The Faithful Dissident said...

I agree with you, Sanford. Reading Rough Stone Rolling is not likely to strengthen a lot of people's commitment to the Gospel. And yet, for me personally, the insight it gave only strengthened my belief in the authenticity of the Book of Mormon. Joseph Smith was a fascinating person who will always be an enigma to me. I still believe in the Restoration, The First Vision, The Book of Mormon, and I suppose that means that I believe that he was a prophet of God. I guess I just can't say it with the same 100% confidence that other members testify of during each Fast Sunday. I can say that I BELIEVE in it, but I can't say that I KNOW that it's all true. I've heard/read all the reasons his critics give as "proof" that he was a fraud, but I don't think he was. I admit that I have my doubts about some of the things he did, namely polygamy, especially after reading about it in more detail. I am open to the possibility that he made some big mistakes and went too far with polygamy. I don't want to call him a "fallen prophet," but I now have a lot more sympathy for those who could believe that, particularly those who were living in his time and witnessing polygamy first-hand. Whether he was deluded or not, I don't think he was a "bad" man and I honestly think that he did what he felt he was told to do, according to the dictates of his own conscience.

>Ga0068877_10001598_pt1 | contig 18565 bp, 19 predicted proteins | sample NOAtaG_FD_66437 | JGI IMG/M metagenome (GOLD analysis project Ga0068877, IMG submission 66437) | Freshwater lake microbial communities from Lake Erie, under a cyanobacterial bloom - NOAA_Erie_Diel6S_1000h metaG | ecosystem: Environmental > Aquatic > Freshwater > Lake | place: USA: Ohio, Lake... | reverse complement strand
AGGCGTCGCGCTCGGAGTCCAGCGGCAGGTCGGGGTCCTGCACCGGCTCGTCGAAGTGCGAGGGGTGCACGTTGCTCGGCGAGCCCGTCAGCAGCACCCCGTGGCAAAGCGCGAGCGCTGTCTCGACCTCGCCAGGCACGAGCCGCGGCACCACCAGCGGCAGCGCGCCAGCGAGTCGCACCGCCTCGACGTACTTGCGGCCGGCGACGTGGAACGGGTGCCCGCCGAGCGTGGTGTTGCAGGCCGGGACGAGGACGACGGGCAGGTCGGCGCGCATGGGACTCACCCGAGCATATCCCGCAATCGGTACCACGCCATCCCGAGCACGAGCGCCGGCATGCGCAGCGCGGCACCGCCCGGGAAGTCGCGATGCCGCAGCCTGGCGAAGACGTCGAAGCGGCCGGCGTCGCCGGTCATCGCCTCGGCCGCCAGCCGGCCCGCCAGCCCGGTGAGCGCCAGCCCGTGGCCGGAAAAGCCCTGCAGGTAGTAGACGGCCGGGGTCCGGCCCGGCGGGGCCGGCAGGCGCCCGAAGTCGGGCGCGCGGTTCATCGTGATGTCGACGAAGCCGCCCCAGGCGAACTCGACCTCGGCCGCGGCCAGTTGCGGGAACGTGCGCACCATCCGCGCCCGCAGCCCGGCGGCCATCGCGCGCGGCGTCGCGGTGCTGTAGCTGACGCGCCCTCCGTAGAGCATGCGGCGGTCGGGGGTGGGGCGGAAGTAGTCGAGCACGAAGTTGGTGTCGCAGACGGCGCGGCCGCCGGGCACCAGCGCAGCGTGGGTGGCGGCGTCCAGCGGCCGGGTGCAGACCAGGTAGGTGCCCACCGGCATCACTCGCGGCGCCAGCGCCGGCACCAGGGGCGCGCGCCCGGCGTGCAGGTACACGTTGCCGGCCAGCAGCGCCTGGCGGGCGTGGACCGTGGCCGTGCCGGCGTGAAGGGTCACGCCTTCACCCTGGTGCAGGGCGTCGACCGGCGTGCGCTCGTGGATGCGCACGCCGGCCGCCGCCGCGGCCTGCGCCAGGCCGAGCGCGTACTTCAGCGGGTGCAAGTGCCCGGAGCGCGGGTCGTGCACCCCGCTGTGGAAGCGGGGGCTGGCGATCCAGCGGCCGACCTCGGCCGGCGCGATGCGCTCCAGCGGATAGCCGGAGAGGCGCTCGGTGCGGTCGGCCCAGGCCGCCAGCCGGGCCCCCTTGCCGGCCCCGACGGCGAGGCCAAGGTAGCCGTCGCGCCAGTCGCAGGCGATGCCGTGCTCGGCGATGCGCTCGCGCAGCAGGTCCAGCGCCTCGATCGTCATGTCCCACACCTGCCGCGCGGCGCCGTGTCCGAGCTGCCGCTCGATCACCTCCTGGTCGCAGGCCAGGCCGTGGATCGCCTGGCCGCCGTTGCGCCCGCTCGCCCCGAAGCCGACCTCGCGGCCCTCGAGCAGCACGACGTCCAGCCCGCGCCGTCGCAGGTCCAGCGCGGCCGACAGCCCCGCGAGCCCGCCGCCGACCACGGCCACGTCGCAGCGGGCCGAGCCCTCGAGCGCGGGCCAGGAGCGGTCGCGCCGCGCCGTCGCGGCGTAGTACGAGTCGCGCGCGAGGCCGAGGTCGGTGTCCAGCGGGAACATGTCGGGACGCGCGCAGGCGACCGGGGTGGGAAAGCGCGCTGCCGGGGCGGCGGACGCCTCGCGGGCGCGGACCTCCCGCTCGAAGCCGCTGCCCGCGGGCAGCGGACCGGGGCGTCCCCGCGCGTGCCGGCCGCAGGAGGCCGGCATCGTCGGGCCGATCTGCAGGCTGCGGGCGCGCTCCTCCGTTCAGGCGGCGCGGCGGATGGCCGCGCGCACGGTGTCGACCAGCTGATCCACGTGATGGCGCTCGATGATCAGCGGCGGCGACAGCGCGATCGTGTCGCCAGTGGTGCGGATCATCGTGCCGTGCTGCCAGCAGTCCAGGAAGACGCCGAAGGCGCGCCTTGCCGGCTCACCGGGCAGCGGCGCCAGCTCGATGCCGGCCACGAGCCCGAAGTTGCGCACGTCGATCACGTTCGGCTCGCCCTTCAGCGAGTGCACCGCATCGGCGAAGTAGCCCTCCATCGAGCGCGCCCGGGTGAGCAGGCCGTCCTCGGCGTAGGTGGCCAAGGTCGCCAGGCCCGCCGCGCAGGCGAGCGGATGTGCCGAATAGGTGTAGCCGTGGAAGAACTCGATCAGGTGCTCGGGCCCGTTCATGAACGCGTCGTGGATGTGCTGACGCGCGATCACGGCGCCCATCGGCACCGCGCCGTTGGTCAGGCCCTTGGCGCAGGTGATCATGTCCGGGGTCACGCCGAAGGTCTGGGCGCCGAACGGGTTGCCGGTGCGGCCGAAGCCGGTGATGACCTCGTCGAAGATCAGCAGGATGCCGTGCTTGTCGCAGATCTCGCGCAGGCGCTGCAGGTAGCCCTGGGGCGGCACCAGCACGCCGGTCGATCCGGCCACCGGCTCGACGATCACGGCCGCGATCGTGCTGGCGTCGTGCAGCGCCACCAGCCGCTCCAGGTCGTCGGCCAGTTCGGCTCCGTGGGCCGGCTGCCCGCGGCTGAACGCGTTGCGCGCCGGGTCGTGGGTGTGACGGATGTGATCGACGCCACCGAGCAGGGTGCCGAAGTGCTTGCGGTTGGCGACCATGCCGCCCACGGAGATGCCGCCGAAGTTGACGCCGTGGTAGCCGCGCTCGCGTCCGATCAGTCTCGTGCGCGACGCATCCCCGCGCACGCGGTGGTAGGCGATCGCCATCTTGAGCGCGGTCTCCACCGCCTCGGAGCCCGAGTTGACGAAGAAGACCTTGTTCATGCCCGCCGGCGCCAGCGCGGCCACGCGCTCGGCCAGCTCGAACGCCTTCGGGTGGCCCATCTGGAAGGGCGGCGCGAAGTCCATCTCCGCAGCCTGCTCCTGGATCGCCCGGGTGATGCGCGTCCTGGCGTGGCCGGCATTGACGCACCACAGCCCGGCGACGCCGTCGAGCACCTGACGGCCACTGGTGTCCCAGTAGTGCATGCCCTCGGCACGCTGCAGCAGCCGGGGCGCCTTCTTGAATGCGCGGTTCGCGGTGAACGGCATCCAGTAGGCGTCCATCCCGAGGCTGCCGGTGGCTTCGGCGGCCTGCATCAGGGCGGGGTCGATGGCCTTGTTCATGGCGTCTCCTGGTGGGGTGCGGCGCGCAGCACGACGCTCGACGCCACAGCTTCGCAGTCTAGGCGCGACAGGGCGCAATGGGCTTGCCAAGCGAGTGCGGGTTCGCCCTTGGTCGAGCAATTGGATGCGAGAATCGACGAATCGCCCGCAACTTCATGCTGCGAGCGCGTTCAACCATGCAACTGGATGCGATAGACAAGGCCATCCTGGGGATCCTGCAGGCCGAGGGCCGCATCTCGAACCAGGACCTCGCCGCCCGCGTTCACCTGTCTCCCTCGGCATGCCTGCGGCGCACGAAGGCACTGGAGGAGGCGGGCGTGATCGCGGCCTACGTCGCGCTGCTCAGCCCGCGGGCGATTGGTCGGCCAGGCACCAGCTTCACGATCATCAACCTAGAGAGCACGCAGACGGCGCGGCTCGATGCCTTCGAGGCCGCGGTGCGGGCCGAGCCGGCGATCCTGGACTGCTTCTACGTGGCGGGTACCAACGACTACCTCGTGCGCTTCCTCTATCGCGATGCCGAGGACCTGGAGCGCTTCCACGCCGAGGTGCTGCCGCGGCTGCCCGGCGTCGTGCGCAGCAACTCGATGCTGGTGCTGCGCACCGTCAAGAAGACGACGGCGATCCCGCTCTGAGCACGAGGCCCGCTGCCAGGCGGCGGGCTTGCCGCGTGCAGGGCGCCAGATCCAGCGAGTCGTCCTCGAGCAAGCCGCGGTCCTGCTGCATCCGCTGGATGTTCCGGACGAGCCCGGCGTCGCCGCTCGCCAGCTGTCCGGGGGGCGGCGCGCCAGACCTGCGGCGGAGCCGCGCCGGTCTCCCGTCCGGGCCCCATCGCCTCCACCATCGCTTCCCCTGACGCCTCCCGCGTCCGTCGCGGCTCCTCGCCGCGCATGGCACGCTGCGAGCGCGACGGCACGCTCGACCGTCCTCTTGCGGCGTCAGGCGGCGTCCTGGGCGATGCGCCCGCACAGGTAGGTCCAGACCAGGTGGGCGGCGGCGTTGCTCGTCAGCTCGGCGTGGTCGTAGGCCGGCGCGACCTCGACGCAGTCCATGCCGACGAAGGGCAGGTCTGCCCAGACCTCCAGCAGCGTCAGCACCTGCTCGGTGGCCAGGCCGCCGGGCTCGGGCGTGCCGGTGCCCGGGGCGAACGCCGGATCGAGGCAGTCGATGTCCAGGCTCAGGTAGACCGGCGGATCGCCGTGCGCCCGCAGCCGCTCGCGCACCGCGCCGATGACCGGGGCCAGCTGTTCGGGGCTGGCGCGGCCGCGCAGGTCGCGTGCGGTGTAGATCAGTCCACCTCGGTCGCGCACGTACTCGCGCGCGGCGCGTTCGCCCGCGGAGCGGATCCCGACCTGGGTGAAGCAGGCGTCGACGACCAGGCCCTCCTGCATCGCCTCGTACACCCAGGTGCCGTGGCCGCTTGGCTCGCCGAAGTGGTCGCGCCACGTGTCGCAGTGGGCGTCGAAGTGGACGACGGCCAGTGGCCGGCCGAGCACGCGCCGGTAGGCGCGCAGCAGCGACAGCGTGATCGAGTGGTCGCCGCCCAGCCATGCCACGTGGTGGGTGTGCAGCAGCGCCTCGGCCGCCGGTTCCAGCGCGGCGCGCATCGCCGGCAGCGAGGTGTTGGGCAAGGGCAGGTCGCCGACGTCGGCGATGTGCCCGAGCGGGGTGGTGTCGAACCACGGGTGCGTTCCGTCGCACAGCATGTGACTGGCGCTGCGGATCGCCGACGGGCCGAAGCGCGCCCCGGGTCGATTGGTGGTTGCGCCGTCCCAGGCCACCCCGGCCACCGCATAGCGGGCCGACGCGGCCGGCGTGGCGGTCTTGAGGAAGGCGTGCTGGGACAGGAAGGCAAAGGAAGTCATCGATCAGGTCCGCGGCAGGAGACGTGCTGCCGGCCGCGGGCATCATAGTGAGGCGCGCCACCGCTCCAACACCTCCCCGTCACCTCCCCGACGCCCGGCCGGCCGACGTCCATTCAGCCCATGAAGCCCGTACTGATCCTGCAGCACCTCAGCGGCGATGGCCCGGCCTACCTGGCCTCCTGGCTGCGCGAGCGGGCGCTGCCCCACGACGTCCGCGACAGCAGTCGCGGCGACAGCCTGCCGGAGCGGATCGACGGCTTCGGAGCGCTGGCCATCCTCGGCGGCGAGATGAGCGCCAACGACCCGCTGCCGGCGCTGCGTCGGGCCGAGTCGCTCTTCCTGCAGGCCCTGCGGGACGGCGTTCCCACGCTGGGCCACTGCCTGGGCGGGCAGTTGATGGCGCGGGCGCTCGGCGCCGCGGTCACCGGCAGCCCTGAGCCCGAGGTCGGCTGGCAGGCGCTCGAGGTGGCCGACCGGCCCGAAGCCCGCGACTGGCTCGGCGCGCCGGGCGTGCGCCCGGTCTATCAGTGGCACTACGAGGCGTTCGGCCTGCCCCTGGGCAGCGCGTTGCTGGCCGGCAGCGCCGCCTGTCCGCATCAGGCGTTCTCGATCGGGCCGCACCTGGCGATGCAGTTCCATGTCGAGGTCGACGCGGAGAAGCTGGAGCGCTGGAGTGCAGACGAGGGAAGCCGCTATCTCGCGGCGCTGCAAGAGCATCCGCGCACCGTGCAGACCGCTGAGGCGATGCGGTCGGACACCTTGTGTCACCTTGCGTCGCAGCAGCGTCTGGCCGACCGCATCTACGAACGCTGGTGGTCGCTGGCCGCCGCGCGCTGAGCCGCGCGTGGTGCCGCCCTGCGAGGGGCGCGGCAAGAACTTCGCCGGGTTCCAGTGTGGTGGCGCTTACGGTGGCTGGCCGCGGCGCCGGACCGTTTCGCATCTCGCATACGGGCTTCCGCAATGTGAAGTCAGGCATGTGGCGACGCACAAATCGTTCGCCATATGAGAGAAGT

I can relate to the donkey because I sometimes feel that I've lost my spiritual grounding. It's like the more I find out, the greater a burden it becomes. Maybe it will take some divine intervention to get my spiritual feet back on the ground. By myself, I think I'm just as helpless as this donkey. :)

Mormon Heretic said...

Faithful Dissident, I read on another blog that learning about church history can be like Lehi's vision where some passed through the mists of darkness. However, if we stick to the iron rod, we'll taste the precious fruit.

Yes, some will not make it through the mists, but for those who do, it will be worth it.

As I read the Old Testament, I am amazed at some of the things that prophets did, yet we still believe they are prophets. For example, Noah got drunk, and fathered a child with his daughter. Can you think of a worse thing? Yet we still believe he was a prophet. If you read the Old Testament, you will be amazed at some of the horrible things in there.

They key for me is to take the good things "Love your enemies", and reject the bad things (incest is bad.) It shows that God still uses flawed people to spread his word.

Anonymous said...

What if the caption on the donkey's cart were "integrity" instead of "knowledge"? What if you were just a lot more honest than all the others who give their testimonies not because they "know" what you don't but because they're simply afraid of not being like everyone else?

The Faithful Dissident said...

Anonymous, I'm not sure whether it would be right to say that I have more integrity than all those people who say that they KNOW the Church is true. How can I KNOW that they DON'T know? Maybe they're all deluded, or maybe they all know something I don't. I'm quite open to the possibility of the latter and, in fact, I hope that someday I'll be able to say it as well, and with confidence. I'm just not there yet.